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Health

What you need to know about bedbugs

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For many years, worrying about letting the bedbugs bite wasn’t something most Americans had to think about before going to sleep. But over the past decade or so they seem to have come back with a vengeance.

This week on “Take Care,” Dr. Harold Harlan, a bedbug specialist, tells us what we need to know about bedbugs and how we can avoid them. Harlan is a retired military medical entomologist whose research through raising bedbugs has been instrumental to helping the U.S. develop a federal response to the problem. Through his work he has earned the Environmental Protection Agency's bronze medal, the highest honor the EPA bestows.

There are 94 different species of bedbugs according to Harlan, but there is only one species we tend to focus on. This is known as the common bedbug because it specifically feeds on people.

“We’ve taken it with us wherever we’ve been in the world,” Harlan said.

This could be because they’re hard for us to see. Bedbugs are flat and only about 5 millimeters in length, only becoming slightly more visible when they swell after they feed, says Harlan.

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“They only feed about once every, maybe five to seven days when hosts are available,” Harlan said.

And when they’re not feeding, they’re usually hiding. Bedbugs are nocturnal, Harlan says, and like to keep themselves concealed, such as under blankets and in mattresses.

But why did they seem to disappear in the U.S. until recently?

Harlan says the use of insecticides narrowed down the population of bedbugs for a while, making them rare and uncommon in most developed countries. However, in less developed countries, Harlan says people have almost just learned to live with them since they’re not much of a health concern.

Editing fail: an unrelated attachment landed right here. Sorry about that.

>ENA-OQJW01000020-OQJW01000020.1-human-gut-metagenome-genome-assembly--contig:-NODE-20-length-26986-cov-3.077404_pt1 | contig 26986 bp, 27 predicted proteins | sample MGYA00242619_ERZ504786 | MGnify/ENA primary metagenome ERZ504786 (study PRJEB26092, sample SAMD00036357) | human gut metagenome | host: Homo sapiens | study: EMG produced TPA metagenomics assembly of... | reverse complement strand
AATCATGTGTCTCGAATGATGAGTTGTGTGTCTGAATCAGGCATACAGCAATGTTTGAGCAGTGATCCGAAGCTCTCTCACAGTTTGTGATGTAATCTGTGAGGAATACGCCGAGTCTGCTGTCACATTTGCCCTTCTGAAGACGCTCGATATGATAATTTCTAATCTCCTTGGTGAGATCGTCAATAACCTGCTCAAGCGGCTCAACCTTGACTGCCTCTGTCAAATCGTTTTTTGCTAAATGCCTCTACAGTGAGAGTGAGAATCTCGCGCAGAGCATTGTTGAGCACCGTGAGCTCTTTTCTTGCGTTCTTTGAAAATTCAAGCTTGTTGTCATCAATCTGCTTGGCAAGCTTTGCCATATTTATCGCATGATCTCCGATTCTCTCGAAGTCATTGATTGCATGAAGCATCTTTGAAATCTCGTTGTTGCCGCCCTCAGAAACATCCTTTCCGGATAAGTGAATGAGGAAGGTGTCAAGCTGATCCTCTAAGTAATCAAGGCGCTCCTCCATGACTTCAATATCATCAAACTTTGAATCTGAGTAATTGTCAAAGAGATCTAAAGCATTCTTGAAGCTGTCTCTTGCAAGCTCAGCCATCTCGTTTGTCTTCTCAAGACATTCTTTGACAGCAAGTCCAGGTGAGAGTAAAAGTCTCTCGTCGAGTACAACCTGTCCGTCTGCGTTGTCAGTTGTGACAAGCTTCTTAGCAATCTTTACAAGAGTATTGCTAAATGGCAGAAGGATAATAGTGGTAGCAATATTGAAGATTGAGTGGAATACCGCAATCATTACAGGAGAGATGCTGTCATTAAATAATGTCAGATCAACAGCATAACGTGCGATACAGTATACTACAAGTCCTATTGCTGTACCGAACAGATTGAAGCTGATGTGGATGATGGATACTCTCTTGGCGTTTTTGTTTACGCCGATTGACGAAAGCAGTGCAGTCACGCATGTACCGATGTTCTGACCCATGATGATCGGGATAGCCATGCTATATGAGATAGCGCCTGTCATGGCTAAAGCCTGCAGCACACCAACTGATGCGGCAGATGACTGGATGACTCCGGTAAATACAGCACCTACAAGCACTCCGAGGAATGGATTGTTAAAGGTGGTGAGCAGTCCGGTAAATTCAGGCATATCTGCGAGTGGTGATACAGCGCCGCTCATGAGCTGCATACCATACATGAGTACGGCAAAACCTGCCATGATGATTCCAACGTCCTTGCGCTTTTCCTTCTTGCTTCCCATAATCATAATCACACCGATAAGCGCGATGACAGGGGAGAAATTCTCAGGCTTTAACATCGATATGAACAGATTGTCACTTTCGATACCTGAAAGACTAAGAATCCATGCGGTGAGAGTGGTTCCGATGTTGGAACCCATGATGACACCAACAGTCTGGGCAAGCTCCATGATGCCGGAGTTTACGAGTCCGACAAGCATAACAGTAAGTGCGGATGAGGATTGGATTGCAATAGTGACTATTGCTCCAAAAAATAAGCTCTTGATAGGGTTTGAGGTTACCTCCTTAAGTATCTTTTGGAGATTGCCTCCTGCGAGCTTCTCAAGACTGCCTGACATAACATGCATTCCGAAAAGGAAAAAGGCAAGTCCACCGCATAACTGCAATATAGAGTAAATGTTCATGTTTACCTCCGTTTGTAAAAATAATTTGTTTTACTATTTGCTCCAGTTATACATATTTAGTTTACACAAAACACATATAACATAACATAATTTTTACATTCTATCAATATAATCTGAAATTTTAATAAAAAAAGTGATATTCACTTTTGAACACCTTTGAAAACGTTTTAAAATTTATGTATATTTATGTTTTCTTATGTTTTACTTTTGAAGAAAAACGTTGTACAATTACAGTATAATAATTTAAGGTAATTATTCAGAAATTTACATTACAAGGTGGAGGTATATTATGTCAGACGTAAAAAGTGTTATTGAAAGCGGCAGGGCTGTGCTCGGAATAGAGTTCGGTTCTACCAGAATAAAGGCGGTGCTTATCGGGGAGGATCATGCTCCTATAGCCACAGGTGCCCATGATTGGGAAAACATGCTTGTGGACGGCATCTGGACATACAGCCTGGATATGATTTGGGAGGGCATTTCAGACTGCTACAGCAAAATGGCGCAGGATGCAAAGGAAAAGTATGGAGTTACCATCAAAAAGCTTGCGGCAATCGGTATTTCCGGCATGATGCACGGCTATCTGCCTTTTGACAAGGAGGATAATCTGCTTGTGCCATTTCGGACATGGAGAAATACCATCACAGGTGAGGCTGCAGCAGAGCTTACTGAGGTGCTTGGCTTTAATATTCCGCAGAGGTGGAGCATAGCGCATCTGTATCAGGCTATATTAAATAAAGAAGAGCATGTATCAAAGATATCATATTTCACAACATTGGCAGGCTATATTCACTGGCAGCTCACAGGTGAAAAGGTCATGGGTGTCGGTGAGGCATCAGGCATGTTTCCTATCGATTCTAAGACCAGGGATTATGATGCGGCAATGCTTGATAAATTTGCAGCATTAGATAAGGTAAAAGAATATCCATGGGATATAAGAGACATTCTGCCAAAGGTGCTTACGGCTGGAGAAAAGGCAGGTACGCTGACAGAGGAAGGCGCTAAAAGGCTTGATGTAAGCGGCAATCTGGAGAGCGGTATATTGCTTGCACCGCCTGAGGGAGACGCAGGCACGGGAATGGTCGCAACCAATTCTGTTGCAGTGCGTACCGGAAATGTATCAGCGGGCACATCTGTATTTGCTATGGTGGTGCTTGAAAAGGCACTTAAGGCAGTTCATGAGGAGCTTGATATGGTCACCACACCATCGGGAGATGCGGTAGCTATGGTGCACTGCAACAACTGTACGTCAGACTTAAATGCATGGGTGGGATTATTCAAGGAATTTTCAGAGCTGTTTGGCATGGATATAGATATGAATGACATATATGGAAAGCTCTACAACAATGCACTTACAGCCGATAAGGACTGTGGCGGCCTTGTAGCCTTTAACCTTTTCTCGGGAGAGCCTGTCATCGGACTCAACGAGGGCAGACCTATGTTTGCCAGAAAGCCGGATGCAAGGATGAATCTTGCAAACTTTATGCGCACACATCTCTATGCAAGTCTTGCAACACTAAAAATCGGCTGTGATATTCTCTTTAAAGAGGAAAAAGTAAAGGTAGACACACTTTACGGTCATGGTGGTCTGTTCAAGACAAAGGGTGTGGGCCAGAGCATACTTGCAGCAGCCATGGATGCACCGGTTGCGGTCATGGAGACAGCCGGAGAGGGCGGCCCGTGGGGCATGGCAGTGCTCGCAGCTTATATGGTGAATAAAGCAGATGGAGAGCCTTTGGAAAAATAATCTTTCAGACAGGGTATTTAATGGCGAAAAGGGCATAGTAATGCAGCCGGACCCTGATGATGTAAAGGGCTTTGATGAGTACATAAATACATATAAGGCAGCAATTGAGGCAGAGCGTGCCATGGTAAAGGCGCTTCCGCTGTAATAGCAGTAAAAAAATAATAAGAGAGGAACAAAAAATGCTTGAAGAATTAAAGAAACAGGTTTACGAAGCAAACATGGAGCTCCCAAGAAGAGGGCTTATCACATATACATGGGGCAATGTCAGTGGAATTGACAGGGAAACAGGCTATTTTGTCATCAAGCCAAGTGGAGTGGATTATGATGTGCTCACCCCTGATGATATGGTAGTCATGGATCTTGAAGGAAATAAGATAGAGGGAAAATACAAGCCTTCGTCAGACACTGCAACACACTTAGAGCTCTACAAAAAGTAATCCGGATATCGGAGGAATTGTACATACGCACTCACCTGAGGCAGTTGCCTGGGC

There have been about 45 different human pathogens (illness causing agents) found in bedbugs, according to Harlan. But none of which were found to have the ability to spread from person, to bedbug, to another person, in the way mosquitos can transmit disease. Rather, the most pressing health concern with bedbugs is the skin irritation caused by their bite.

“We react to the proteins and other chemicals in their saliva,” Harlan said. “But the bite itself will vary with the individual. Some people react very quickly. Some people take several weeks before they have any reaction at all to that bite.”

But how do you know those bites are from bedbugs and you have an infestation?

Harlan says the ideal way to identify an infestation is by catching a bedbug you see crawling on you and taking it to a specialist to see if that is in fact what it is. However, this can be a bit tricky since they’re so small and hard to see. So Harlan gives some other tell-tale signs.

Since bedbugs are unable to digest the hemoglobin in our blood, it comes out a brownish color in their liquid fecal matter. Sounds gross, right? But this will leave stains and allow you to find where they’re nesting in your home, says Harlan.

Along with this, bedbug eggs may also be easy to spot.

“They’re pearly white, even after they’ve hatched. They stick them to whatever surface they are near when they lay the egg,” Harlan said.

So once you know you have them, you most likely want to get rid of them, unless you’re like Dr. Harlan and want to catch them for research purposes.

While Harlan says a significant infestation will require professional assistance, there are things he advises you can do on your own.

  • Isolate your bed from other objects or clothing in the room
  • Put a tin can with mineral oil next to each bedpost (this will trap them)
  • Wash or dry clothes they may be on in water or heat of 120-140 degrees Fahrenheit

In the meantime, sleep tight and don’t let the bedbugs bite.